One of the great things about Thornbridge is the fact we’re known for being strong advocates of keg beer, but we make proper cask conditioned beer too, and always have done. This year we’ve moved back to a traditional fruity British strain from Yorkshire to really perfect our cask beer range. As a huge fan of cask in general, particularly beers like Harvey’s Best and Timothy Taylor’s Landlord, I feel that the subtleties which contribute to fantastic English cask beer are often overlooked and misunderstood by the new wave of brewers in the UK obsessed only with hops. With our second house strain now happily bedded in to complement our American ale strain, I feel as happy with our cask beers now as much as I do about our bottle and keg range.

Producing so many beers, it’s difficult to think which has been our favourite to make this year.  Indeed, I am often asked by other head brewers how we manage to brew such a diverse range of beers and keep the quality and consistency that we do. I think the answer lies in a very strong QA system and a great, long-standing team of excellent brewers who are genuinely passionate about the beers we brew.  Anyway, I was somewhat hesitant when we began the left field project beers as I was worried they’d be perceived as a novelty. However, with careful planning and plenty of lab trials we managed to produce a cracking range of beers and received tremendous feedback for our efforts. In fact, Charlie Brown, our Peanut Butter Brown Ale was probably our fasted selling beer ever and the 5000 litres we made had left the premises in less than a week!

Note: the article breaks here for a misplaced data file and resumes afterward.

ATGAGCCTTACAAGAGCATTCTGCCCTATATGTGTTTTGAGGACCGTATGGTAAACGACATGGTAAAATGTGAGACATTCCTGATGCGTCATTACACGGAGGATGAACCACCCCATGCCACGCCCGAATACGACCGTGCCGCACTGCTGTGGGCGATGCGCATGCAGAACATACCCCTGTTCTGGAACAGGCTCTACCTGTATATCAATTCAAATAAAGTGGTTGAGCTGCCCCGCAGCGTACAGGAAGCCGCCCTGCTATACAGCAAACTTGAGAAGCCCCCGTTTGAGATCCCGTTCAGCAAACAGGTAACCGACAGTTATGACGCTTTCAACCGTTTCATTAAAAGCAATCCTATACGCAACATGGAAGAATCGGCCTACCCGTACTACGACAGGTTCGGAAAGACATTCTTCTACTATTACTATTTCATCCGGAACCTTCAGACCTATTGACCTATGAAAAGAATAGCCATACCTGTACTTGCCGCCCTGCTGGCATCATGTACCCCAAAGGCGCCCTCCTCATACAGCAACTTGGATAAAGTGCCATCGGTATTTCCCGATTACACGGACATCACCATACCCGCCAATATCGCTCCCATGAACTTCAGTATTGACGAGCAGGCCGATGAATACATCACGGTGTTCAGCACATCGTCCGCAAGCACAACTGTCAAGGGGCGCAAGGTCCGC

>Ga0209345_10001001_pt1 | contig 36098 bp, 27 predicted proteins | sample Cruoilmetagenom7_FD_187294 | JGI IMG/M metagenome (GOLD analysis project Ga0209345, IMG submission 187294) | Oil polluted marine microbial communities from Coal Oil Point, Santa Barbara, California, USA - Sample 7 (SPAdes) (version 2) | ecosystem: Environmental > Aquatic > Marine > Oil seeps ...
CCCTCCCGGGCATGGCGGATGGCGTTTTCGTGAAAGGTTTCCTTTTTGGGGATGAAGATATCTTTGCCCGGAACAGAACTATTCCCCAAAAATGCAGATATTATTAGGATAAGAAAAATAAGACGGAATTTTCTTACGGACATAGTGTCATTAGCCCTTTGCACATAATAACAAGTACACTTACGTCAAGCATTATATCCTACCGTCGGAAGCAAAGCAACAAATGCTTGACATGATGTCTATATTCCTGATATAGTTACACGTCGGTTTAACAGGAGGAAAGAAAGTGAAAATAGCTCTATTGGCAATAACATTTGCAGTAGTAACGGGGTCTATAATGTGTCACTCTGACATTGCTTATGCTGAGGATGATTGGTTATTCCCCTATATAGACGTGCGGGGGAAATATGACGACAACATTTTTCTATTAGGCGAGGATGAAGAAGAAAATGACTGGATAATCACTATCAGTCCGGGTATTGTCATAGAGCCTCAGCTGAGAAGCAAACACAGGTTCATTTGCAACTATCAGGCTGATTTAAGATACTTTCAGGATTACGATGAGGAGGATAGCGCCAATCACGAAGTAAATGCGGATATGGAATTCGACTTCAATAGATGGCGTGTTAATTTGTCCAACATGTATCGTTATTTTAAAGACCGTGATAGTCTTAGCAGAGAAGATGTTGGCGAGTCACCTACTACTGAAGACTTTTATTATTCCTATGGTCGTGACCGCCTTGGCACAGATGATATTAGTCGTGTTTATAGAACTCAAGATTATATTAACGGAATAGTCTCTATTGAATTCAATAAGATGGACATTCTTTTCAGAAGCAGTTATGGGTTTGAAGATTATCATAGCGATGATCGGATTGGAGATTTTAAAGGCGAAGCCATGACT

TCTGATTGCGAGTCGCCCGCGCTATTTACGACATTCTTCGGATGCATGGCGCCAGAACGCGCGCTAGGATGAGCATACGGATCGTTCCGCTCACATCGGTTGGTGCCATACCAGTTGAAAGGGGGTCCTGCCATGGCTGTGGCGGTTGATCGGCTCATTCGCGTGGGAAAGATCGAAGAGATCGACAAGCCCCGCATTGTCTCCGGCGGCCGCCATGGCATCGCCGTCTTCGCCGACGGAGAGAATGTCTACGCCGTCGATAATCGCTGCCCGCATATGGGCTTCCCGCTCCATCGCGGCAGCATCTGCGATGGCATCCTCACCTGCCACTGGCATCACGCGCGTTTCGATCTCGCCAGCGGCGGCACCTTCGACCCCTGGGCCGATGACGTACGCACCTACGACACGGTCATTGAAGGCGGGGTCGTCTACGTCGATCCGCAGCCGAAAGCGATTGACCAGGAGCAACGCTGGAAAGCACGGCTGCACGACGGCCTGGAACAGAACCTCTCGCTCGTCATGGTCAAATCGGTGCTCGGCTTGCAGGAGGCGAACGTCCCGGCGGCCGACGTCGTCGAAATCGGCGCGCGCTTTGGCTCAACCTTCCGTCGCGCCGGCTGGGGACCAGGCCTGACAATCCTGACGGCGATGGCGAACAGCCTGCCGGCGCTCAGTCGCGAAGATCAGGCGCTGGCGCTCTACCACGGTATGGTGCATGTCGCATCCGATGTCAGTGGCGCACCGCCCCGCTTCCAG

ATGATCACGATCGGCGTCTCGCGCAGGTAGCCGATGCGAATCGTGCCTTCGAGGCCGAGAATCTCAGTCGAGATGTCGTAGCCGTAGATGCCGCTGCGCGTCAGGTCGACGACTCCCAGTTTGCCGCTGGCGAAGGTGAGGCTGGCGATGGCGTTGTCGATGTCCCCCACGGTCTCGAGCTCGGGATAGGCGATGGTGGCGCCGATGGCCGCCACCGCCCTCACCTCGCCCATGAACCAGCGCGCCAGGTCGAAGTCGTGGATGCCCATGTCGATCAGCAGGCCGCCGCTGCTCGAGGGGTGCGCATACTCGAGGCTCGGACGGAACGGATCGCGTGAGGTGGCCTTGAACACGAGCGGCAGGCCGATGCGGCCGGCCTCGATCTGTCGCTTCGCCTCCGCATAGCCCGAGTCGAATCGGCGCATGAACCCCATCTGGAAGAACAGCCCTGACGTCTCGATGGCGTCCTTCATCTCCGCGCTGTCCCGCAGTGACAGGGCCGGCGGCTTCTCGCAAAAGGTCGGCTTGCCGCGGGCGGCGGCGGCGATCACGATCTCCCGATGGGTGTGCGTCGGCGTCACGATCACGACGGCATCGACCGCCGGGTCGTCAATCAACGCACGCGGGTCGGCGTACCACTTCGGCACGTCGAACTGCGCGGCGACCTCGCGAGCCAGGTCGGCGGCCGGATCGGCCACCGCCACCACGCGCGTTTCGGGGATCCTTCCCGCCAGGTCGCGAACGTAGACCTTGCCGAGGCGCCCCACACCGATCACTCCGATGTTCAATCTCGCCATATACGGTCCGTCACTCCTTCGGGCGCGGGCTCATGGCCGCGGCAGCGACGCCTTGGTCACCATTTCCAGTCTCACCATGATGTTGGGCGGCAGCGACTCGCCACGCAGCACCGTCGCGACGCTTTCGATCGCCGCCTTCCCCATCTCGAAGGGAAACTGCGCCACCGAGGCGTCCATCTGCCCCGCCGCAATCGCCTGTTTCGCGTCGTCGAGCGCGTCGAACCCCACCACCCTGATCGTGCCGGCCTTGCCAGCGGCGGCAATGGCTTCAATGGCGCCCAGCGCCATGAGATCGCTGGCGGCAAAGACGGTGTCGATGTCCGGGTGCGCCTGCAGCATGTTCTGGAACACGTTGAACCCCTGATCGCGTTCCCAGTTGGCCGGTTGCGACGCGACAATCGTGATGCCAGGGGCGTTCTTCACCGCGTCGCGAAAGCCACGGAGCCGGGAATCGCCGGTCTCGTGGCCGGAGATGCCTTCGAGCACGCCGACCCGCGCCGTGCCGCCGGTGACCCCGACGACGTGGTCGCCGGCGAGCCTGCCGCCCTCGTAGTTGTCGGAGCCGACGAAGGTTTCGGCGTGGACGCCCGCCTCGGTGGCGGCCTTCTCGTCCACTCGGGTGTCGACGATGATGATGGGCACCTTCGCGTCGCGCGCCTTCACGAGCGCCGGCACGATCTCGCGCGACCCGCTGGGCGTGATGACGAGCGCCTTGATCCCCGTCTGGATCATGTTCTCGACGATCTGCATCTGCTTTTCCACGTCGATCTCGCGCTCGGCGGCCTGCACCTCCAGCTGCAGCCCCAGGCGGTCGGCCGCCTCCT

Some of our new 100 hl tanks awaiting shipping.

To be fair none of our beers stay in stock very long and despite our best efforts it is a constant frustration to never have enough beer for all our customers. However, we have embarked on a carefully planned expansion with Musk Engineering, a UK-based firm who have recently completed projects for our friends at Hall and Woodhouse Brewery and also Fyne Ales in Scotland. In Early January we will have 6 new 100 hectolitre cylindro-conical vessels arriving, then a month later we will be modifying our automated brewhouse and rewriting the software to enable us to mash in more frequently. This first stage of expansion will allow us to increase production while not compromising on quality in any way. This means more staff and we’ve already employed a new brewer and more brewery operatives to spread the load and I must say they’ve fitted in nicely.

Before I get back to work I’d like to tell you about a few beers we’ll be making next year. We’ll be brewing a Smoked Bock in the Bamberg style using 100% Beechwood smoked malt. We’ll also be bottling our Chocolate Porter, Cocoa Wonderland, a beer we made for Sheffield Beer Festival that won Beer of the Festival and subsequently wowed the crowds everywhere it made an appearance on cask. We have a new sour beer on the way; a blonde ale made with botanicals, around 6.5% abv and aged in Tequila casks. I suppose the last thing I should tell you about is Jaipur ‘X’…2015 marks 10 incredible years of Thornbridge Brewery, and the first thing we will be doing to celebrate is brewing our most famous beer, Jaipur, as a triple IPA to 10% abv. This will be available in the New Year in kegs and bottles and marks the first of some great surprises we have in store to mark our first decade as a brewery.

May I wish you all a magical and peaceful Christmas and all the best for the New Year.

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2 Responses to Looking back at 2014, looking forward to 2015

  1. Brian says:

    Hi Rob. Doing a story on cidery-brewery collaborations for an American cider magazine. Might you have an update on Project Serpent? Any any photos of it currently (in barrels or in a glass)? Cheers, Brian brian at beerodyssey dot com